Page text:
Going on last week’s intense focus on the Reserve Bank’s rate cut and then the National Accounts for the June quarter, you would have expected the appearance in public by a commenting Reserve Bank Governor would have been the headline grabber. But overnight a much bigger deal: the US Government’s $US200 billion-plus bailout of the US financial system and mortgage giants, Fannie Mae and Freddie Mac.
Not only did it overshadow Governor Glenn Stevens appearance and testimony before a Federal Parliamentary Committee, the bailout overshadowed what were some more bad news on the US economy and banking. US bonds fell sharply with the price dropping so far that yields rose 0.13% this morning on the 10 year bond to around 3.83% from Friday’s nervous 3.70% (they had fallen to 3.55% on Thursday in trading amid the huge sell off in shares that day).
But currencies were more circumspect: the Aussie dollar edged a touch higher and the US dollar was a bit weaker. Our currency fell as Stevens hinted at another rate cut in testimony to the House of Representatives Economics Committee, and then rose past 83 cents again, only to ease back under as traders punted on US rates and the greenback rising on the Fannie and Freddie news.
Our market was up more than 150 points from Friday’s 101 point fall: a big turnaround in sentiment. That was despite more weakness in commodities, though oil bounced back to around $US108 a barrel with another Hurricane eying off the US southern states. Copper was very weak on Friday, but it rose this morning in Asian trading, as did gold.
Forex traders are worried about the real message from the rescue, that the US economy and financial system are distinctly unhealthy, as moribund as Europe, the UK and Japan and not better placed. That the bailout was a last resort event didn’t occur to many investors. It will when the bills start arriving.
Stevens said that it will be another six months at least before we see inflation start falling, that demand in the domestic economy will remain moderate for longer than normal to do this and that inflation will take a lot longer (a couple of years) to fall back to the target band of 2%-3%a year.
Admittedly, we are probably six months away from seeing clear evidence that inflation has begun to fall, and even then it has to fall quite some distance before it is back to rates consistent with achieving two to three per cent on average,” Mr Stevens told the Economics Committee hearing in Melbourne this morning in his introductory remarks.
It is expected that annual CPI inflation will reach a peak in the September quarter of about 5 per cent, and be similar in the December quarter. This is higher than expected six months ago. But with international oil prices below their mid-year peaks and signs that the pace of food price increases are abating, it is reasonable to expect that CPI inflation will thereafter start to fall back. With demand growth slower, capacity utilisation, while still high, is tending to decline. Trends such as this usually dampen underlying price pressures over time, and those effects should start to become apparent during 2009 and continue into 2010.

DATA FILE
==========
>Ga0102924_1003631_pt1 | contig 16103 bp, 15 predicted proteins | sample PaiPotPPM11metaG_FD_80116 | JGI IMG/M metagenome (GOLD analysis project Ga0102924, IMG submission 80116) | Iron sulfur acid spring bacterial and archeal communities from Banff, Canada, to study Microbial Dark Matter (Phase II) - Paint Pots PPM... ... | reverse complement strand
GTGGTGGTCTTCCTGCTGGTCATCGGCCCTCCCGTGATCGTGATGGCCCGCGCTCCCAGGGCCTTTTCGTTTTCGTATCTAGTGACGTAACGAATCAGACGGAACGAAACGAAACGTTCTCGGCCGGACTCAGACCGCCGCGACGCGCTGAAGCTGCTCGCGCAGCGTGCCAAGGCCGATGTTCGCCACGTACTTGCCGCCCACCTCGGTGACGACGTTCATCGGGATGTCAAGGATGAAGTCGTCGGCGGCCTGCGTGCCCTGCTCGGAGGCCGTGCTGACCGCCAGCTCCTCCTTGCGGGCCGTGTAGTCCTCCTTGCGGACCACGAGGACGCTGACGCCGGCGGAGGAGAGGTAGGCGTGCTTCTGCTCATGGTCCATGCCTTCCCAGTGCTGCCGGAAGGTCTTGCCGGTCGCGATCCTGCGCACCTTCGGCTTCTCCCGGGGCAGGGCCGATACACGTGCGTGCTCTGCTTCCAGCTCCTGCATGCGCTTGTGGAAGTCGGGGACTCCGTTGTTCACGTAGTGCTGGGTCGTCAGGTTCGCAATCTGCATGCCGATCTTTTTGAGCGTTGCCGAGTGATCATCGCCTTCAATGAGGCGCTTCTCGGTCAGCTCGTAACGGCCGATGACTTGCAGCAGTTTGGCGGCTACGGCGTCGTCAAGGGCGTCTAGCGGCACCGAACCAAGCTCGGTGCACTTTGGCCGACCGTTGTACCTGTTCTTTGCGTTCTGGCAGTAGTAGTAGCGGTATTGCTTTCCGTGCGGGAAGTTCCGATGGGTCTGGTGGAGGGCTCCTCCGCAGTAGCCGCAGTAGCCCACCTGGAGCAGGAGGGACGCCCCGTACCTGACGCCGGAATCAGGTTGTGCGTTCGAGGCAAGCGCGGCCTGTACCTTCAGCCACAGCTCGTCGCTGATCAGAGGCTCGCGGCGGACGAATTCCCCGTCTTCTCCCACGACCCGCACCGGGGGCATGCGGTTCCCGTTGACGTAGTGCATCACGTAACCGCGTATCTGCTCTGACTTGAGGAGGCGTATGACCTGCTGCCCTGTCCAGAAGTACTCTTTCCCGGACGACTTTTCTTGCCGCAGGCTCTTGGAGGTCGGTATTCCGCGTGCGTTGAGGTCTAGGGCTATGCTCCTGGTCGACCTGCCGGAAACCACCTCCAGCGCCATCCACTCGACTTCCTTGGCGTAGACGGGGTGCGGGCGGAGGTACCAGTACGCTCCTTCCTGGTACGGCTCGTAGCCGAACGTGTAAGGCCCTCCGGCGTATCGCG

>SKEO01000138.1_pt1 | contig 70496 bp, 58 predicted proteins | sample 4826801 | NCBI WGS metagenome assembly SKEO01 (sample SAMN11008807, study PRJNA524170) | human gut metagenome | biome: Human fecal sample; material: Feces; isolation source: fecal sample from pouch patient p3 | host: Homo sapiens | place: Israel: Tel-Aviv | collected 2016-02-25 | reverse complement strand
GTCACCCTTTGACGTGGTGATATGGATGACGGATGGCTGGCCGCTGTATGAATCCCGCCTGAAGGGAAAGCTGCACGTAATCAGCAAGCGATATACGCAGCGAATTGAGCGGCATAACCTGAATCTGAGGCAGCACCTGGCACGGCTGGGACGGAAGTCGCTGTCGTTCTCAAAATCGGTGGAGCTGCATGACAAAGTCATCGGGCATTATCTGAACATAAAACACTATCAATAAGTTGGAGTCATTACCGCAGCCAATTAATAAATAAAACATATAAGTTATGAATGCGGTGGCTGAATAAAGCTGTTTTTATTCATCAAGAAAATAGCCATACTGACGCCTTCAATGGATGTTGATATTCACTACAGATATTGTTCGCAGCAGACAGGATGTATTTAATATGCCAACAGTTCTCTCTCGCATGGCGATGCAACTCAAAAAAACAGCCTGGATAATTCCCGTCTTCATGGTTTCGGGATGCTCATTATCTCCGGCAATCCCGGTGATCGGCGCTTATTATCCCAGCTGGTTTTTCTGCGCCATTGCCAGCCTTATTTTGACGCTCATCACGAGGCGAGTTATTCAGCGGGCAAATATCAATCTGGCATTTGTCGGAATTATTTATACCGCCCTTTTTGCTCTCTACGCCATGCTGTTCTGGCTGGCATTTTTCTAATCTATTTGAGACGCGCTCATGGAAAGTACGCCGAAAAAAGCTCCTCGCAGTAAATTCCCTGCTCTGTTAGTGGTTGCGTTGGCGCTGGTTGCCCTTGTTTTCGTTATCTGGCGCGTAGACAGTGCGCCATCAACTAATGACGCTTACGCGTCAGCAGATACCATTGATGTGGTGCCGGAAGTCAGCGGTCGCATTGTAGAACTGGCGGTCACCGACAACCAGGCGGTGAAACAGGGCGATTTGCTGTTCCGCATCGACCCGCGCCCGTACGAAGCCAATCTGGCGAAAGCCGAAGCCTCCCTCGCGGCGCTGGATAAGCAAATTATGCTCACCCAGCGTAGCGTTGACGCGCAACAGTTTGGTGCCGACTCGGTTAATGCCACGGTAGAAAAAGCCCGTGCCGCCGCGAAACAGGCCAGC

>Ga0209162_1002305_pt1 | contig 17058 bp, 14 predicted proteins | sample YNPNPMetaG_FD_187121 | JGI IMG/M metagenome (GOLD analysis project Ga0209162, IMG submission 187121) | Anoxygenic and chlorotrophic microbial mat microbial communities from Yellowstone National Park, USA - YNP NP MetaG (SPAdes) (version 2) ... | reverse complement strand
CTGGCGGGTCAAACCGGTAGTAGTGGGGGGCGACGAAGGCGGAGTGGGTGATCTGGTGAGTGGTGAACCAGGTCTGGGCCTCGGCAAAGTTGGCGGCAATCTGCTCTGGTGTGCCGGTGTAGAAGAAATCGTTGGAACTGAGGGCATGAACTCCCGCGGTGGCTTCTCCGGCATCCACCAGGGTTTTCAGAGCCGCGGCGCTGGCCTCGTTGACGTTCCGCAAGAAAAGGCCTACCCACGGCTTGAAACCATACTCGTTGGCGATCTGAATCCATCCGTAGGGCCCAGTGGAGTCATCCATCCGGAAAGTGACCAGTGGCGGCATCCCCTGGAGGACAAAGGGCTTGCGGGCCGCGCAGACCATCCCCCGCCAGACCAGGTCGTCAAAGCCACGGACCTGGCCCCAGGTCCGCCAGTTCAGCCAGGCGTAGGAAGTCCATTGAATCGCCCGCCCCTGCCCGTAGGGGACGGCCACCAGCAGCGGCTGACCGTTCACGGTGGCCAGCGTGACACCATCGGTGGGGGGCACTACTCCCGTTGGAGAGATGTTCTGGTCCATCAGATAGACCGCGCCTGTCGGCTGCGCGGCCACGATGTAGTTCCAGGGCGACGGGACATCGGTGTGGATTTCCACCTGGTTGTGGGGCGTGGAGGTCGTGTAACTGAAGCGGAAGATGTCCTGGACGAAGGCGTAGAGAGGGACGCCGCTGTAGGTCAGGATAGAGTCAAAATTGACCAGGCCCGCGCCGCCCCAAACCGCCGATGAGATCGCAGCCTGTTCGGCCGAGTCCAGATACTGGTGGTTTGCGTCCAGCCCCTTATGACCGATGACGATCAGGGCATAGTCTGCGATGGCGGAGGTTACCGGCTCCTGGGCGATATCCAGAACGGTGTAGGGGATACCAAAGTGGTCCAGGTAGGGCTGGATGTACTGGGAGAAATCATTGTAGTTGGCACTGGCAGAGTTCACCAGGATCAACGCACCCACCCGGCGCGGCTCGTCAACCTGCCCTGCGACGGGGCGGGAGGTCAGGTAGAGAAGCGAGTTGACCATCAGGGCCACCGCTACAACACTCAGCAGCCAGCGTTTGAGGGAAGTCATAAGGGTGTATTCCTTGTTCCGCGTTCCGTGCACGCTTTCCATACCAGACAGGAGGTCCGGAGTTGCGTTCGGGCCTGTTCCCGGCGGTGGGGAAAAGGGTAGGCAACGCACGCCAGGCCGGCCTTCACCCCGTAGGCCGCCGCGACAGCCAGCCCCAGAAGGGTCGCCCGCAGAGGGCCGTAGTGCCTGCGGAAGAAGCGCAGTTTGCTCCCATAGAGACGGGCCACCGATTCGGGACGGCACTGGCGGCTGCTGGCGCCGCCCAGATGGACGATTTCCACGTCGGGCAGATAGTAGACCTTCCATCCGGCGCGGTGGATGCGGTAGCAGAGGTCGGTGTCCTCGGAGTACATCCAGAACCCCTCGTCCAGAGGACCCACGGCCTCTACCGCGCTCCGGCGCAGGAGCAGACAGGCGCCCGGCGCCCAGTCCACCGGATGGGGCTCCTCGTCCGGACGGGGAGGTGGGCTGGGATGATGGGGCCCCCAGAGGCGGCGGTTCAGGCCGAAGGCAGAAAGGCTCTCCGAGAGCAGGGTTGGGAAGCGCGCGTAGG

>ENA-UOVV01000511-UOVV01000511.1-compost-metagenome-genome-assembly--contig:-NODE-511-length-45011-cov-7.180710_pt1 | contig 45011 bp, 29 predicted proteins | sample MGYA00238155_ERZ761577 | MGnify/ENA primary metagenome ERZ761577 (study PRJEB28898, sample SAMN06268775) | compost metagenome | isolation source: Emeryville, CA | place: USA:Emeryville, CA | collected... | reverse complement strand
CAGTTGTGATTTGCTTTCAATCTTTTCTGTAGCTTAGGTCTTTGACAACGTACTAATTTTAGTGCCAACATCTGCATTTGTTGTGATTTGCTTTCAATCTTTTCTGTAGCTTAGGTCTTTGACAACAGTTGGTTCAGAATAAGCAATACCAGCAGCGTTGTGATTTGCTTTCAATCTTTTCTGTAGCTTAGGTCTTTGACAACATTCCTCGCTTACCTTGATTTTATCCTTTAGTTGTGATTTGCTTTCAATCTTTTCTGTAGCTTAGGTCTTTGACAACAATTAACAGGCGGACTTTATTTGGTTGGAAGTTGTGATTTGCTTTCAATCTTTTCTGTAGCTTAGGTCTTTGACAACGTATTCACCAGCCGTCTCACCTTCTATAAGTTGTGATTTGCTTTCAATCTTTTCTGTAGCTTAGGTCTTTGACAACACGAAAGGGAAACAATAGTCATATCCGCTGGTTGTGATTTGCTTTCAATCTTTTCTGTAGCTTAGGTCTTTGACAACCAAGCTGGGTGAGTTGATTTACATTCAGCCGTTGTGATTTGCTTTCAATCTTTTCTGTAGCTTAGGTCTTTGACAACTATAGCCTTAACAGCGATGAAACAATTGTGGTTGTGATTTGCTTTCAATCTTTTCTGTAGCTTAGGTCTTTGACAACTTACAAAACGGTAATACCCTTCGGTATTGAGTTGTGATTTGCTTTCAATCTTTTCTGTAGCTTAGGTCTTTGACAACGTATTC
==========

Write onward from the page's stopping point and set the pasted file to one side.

When asked if there was a risk of recession he said there was no evidence to suggest there could be a recession in Australia, although it couldn’t be ruled out completely.
Is there a zero risk of recession? No, it’s not zero but the most likely one is the one in the published outlook.
We’re in slow growth-like period … I don’t think it would be honest to deny there are some probabilities of that but the most likely outcome is the one we put out over the last six months.
He ruled out a rate rise, adding:
I think in the near-term the question will be: Do we hold (rates) here or do we go down a bit more? Unless something quite surprising happens, it seems to be unlikely that we’ll be reversing course up again in the near term.
Stevens also went into bat for his own rate rises from February and March this year, saying they “had to be done” (If you think back … the likelihood we’d be able to sit through one bad CPI and another and not respond at well was unlikely), before pointing out that the RBA’s rate cut last week from 7.25% to 7% would not have been possible without the earlier rate rises.
Interestingly Mr Stevens said there was nothing in last week’s National Accounts for the June quarter that would force the bank to change its forecasts. “There was nothing in those figures to cause us to revise significantly the forecasts we published in the August Statement on Monetary Policy,” he told the Committee in his opening remarks.
He warned, in a sort of circumspect fashion, that unemployment is likely to rise as the economy slows, saying that the rise in the jobless rate will be similar to 2001, when the economy slowed.
I think, in many respects we could see what’s happening is akin to the mid-cycle pause in 2001. Unemployment rose a percentage point, mid-cycle to 18 months, that sort of episode is what we’re experiencing now. We observe the unemployment rates goes up for a little while, while inflation stabilises for a little while – that was the story in 2001.It’s going to rise a bit in the next year to 18 months.